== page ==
Victor Mote wrote:
True, but I had in mind that any such approach will be built on the fact that any layout is, in some sense, tentative. Rhett raised the question some time ago of a means recording (and scoring) intermediate results, something which will be an essential element of such a solution.Peter B. West wrote:These are interesting and important issues. I had no notion of the HZ algorithm, but I was dimly aware from my reading as a teenager of the "rivers" problem, and acutely conscious of its distracting effect from my reading. In my thinking about layout, I have been conscious of the need to be able to evaluate such issues at a high level. The only way such an evaluation can be done is by layout look-ahead. The page must be laid out before "rivers" can be assessed. (Finding them would be an interesting problem in itself - and no doubt part of HZ.)It actually would seem to go beyond look-ahead, and instead be more along the lines of laying the content out multiple times & scoring each one.
At this stage, I would tend to think not of doing every possible layout, but of following the "optimum" values to perform initial layout, and then testing the result for "goodness". The minimum-maximum range provides the slack - within the context of the spec - for applying whatever other set of layout tuning algorithms that FOP implements.
I would see these being arranged as a set of heuristics - for want of a better word - that are applied in a structured fashion to detected layout conflicts of particular types. What comprises a conflict would be determined by those configurable parameters.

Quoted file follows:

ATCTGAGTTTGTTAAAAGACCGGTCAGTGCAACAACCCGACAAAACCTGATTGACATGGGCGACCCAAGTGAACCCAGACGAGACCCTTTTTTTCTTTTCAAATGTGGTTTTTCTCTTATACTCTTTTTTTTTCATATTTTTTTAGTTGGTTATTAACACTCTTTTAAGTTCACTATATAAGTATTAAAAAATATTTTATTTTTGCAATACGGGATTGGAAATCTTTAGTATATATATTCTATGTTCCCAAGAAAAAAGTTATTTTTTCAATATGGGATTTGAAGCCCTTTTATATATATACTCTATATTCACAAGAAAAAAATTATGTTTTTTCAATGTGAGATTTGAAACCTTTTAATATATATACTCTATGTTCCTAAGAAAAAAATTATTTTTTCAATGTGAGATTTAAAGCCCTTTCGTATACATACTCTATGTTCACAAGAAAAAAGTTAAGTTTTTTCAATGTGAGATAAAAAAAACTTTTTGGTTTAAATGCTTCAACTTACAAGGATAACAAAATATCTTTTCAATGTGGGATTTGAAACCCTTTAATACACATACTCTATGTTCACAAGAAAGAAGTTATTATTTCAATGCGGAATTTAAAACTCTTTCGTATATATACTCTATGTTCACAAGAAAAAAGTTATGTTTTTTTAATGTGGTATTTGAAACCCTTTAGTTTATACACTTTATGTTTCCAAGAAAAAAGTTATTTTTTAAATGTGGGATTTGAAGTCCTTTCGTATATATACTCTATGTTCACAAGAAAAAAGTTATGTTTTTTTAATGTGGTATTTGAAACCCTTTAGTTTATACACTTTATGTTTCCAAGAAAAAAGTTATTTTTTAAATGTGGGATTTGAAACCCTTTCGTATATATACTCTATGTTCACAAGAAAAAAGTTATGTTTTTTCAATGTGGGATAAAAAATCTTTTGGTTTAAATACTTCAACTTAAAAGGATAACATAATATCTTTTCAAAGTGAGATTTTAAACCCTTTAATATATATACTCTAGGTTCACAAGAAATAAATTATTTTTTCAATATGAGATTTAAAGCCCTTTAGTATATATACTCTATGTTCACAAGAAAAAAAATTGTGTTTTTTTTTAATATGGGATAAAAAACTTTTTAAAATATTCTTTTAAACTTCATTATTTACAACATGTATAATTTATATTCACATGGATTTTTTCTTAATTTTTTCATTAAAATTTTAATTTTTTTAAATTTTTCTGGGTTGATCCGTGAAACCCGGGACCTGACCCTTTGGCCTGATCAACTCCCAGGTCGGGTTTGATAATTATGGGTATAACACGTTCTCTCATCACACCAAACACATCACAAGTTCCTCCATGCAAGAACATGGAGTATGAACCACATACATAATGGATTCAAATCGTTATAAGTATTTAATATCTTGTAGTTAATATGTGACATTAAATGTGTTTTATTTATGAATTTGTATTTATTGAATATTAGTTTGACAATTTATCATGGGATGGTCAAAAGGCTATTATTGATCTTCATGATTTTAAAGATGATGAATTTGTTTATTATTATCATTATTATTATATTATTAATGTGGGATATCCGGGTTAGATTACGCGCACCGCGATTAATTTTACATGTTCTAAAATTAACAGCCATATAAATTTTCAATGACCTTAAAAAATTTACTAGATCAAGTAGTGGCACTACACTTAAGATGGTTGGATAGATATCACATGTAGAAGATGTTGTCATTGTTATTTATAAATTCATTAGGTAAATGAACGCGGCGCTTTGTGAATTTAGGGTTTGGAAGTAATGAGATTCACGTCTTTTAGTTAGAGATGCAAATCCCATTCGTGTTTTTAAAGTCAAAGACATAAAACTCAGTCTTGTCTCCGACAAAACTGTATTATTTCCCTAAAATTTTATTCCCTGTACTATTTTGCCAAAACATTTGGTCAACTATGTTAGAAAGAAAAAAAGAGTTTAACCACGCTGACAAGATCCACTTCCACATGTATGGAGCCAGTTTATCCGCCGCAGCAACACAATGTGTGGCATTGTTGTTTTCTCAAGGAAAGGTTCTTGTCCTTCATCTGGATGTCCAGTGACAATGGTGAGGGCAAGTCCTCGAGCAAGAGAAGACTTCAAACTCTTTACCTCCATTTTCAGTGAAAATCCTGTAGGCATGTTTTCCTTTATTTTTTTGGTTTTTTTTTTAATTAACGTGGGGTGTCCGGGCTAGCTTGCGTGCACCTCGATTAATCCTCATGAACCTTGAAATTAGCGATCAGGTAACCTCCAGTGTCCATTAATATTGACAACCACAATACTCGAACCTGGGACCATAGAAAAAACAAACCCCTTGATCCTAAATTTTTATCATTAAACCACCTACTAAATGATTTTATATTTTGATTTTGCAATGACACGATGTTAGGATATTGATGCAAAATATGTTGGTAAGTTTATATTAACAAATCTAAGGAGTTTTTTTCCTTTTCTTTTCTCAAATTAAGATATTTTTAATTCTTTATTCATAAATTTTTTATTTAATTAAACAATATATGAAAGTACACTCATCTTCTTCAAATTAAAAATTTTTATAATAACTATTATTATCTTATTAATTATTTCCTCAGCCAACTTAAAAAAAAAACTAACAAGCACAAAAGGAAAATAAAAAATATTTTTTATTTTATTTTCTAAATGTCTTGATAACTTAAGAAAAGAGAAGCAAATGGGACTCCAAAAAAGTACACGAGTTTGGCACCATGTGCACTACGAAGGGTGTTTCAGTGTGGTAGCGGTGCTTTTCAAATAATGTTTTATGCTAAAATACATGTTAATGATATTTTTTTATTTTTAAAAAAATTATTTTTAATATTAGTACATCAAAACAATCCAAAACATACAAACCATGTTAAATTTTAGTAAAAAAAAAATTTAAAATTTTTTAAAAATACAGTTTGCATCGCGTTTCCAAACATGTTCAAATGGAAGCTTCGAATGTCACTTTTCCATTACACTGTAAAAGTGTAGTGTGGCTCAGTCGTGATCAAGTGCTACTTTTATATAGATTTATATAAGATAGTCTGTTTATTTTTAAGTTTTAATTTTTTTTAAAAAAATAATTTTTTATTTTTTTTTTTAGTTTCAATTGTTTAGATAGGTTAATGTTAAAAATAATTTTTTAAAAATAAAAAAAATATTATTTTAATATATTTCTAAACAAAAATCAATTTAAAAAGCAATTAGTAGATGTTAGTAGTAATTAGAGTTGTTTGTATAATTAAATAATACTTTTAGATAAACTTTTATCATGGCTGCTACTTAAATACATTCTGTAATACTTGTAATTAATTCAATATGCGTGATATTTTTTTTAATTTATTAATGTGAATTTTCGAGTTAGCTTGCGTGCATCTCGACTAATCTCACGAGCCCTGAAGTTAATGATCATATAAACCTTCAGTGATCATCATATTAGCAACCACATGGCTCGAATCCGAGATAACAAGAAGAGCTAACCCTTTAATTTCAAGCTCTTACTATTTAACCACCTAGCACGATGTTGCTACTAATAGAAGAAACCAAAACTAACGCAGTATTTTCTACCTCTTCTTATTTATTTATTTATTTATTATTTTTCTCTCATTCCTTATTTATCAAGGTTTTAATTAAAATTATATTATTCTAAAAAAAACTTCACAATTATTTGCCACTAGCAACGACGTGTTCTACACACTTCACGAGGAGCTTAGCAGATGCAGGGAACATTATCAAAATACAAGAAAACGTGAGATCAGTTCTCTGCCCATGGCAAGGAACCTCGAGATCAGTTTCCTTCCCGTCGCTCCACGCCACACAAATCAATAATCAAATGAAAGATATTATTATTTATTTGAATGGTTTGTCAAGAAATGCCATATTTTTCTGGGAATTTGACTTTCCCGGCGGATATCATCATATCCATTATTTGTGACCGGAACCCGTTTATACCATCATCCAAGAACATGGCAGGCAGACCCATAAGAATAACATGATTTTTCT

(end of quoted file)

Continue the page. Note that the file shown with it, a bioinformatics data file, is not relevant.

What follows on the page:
In the initial version, we only need to provide for the most basic of these, as long as the mechanism is general enough to allow for refinement.
One of the articles that Rhett pointed out indicates that Karow was working on a "chapter" level optimization -- probably equivalent to a page-sequence for us. It would seem easy to have several thousand or more possible layout options for an expanse that big. One issue in implementing this kind of thing is to make it configurable, or even to make specification part of the standard. A lot of on-the-fly web-based users won't want to spend the hardware resources to get output this finely tuned, but those of us who are generating high-quality static content won't mind. In other words, we need quick-and-dirty solutions that are optimized for speed to be able to coexist with more complex solutions that are optimized for quality. Part of what triggered my thoughts here was a thread on the XSL-FO list in which it was stated that XEP takes about 3 times as long to run as FOP. There are a lot of possible reasons for this (including implementation of features that we don't have yet), but it is possible that they have implemented some better H&J work. I don't intend to implement any of this any time soon, but I need to let some of the concepts sink in for a while, so I thought I had better get started, in anticipation of (hopefully) getting back into FOP code again within about a week.
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